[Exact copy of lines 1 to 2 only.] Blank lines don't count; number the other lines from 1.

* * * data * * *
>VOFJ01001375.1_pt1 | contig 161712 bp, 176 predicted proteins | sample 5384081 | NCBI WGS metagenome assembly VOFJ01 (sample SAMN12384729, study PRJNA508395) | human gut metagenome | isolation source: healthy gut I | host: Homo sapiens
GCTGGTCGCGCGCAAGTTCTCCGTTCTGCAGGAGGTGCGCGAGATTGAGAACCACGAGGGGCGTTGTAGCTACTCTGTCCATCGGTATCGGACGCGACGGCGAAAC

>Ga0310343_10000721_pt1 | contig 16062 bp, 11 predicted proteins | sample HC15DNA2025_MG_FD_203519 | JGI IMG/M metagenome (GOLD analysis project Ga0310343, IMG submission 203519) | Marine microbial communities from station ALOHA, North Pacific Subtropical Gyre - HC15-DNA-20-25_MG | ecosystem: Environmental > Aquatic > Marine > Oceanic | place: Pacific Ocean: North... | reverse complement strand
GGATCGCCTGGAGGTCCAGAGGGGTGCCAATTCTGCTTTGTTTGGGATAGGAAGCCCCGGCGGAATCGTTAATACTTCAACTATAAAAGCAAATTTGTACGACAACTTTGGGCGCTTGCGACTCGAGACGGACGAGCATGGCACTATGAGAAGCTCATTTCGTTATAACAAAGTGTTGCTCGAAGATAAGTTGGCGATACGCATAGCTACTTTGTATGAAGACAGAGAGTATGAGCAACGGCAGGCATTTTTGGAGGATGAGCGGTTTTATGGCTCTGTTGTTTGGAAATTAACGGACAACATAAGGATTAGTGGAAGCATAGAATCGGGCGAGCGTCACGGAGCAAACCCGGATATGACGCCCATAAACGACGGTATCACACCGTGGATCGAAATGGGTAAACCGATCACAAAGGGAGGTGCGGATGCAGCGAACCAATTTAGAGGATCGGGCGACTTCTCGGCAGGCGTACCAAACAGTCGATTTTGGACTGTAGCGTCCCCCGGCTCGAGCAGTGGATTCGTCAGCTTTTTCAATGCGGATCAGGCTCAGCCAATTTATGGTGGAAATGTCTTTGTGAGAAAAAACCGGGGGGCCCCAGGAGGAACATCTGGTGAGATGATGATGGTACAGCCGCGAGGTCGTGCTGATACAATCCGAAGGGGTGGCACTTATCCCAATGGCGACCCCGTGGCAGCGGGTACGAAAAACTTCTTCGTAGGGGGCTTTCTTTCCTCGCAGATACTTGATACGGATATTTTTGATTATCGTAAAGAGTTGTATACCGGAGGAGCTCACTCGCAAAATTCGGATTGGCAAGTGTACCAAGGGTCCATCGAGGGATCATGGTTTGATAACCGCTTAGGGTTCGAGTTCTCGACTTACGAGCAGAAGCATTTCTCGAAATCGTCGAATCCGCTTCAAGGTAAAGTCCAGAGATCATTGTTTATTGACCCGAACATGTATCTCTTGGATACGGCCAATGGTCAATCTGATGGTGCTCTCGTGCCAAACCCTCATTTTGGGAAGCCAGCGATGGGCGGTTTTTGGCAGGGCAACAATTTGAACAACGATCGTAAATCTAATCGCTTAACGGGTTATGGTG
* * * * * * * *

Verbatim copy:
>VOFJ01001375.1_pt1 | contig 161712 bp, 176 predicted proteins | sample 5384081 | NCBI WGS metagenome assembly VOFJ01 (sample SAMN12384729, study PRJNA508395) | human gut metagenome | isolation source: healthy gut I | host: Homo sapiens
GCTGGTCGCGCGCAAGTTCTCCGTTCTGCAGGAGGTGCGCGAGATTGAGAACCACGAGGGGCGTTGTAGCTACTCTGTCCATCGGTATCGGACGCGACGGCGAAAC